It’s January so it’s that time of the year when we must pay attention to the ever-present issue. No, it was not rooting for (or having to watch) Alabama in another national championship (Mel was not really happy with that outcome). It’s finding out what the new tax numbers are for 2022.
From tax rates to deductions and credits, all of these new figures can impact your tax planning for 2022. They can mean opportunity for some and danger for others so knowing them is one thing – understanding how to implement strategies to take advantage of them is another. For now, we will merely provide the new numbers as released in November, 2021. With inflation relatively high last year, most of the numbers certainly did increase by a decent amount. For the tax students out there, you can verify this information and find more details at Rev. Proc. 2021-45.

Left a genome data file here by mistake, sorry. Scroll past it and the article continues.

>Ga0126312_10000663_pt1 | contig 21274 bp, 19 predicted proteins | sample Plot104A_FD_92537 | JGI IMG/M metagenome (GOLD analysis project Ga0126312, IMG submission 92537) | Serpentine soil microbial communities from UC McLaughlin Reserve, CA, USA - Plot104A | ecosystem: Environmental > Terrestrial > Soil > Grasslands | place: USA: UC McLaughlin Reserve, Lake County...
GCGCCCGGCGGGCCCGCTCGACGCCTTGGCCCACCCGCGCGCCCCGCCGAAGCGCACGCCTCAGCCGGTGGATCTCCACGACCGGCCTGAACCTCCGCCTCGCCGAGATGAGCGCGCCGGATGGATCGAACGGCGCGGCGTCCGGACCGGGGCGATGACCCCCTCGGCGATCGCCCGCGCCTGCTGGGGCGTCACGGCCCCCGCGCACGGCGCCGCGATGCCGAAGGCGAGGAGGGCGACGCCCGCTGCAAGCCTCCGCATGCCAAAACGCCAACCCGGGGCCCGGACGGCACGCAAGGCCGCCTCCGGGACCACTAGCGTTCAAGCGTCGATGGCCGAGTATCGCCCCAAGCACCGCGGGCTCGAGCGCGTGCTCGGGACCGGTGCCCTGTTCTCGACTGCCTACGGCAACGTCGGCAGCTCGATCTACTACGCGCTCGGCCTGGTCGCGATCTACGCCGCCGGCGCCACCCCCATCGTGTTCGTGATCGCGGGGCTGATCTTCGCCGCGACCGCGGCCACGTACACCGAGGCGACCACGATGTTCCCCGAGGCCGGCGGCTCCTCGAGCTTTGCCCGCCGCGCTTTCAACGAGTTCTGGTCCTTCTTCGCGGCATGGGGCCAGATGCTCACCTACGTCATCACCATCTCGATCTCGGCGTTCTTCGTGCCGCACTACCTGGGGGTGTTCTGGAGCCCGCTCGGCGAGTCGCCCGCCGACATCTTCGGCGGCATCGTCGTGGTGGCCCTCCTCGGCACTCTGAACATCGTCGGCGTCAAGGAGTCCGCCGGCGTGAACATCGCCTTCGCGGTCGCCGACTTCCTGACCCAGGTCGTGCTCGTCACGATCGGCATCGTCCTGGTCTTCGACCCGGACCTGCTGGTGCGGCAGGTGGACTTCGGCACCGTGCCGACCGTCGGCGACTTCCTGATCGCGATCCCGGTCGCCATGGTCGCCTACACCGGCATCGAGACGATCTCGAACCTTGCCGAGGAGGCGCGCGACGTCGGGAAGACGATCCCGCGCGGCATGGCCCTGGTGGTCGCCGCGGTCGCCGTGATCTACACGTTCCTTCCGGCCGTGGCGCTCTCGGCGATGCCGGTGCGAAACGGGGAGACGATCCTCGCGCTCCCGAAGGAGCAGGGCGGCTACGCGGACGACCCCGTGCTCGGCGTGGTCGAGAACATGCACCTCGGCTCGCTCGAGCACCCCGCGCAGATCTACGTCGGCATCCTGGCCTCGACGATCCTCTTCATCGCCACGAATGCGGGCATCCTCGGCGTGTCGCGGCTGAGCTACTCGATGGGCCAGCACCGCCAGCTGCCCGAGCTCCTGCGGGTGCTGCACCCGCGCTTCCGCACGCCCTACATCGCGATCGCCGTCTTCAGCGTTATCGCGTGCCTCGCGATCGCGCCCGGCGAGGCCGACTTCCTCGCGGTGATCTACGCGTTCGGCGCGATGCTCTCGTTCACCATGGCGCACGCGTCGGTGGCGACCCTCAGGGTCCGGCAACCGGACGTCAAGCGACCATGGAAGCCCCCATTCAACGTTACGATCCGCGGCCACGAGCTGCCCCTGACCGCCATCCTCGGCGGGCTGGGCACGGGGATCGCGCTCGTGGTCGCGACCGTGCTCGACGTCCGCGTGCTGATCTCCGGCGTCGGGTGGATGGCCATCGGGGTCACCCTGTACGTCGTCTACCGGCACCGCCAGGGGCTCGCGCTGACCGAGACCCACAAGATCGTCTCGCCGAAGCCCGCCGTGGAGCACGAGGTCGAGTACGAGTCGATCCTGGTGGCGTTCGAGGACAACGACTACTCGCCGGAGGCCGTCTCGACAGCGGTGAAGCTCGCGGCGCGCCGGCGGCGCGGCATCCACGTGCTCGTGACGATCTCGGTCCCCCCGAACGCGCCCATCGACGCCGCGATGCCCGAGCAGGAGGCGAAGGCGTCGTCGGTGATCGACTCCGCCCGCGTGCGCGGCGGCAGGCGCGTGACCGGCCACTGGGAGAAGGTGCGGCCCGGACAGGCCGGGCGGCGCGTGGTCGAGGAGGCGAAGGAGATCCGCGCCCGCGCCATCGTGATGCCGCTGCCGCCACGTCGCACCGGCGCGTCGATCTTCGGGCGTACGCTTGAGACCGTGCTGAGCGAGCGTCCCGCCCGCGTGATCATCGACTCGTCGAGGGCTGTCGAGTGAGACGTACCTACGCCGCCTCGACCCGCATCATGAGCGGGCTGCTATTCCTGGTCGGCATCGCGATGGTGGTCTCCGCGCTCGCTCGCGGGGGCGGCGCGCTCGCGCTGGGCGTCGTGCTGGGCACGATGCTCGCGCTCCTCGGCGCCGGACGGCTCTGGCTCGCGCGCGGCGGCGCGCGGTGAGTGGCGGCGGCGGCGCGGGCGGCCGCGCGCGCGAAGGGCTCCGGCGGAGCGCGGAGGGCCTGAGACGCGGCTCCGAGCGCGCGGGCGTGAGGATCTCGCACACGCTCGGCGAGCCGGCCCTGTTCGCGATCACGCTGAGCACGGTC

1. Tax BracketS
The tax rates have not changed but the thresholds at which such rates apply have changed. Note that the brackets are legislated to change in 2026 (which is generally more onerous than the current brackets).
2. Capital Gains Rates
If you are in the 0% tax bracket, there may be a great opportunity to reduce taxes. If not and if you have significant capital gains, consider tax minimizing strategies but don’t let the tax tail wag the dog. (This is almost as important of a rule as “don’t get caught watching the paint dry” as proclaimed in the move, “Hoosiers.”) The threshold that corresponds to the tax rate is noted as follows:
3. Standard Deduction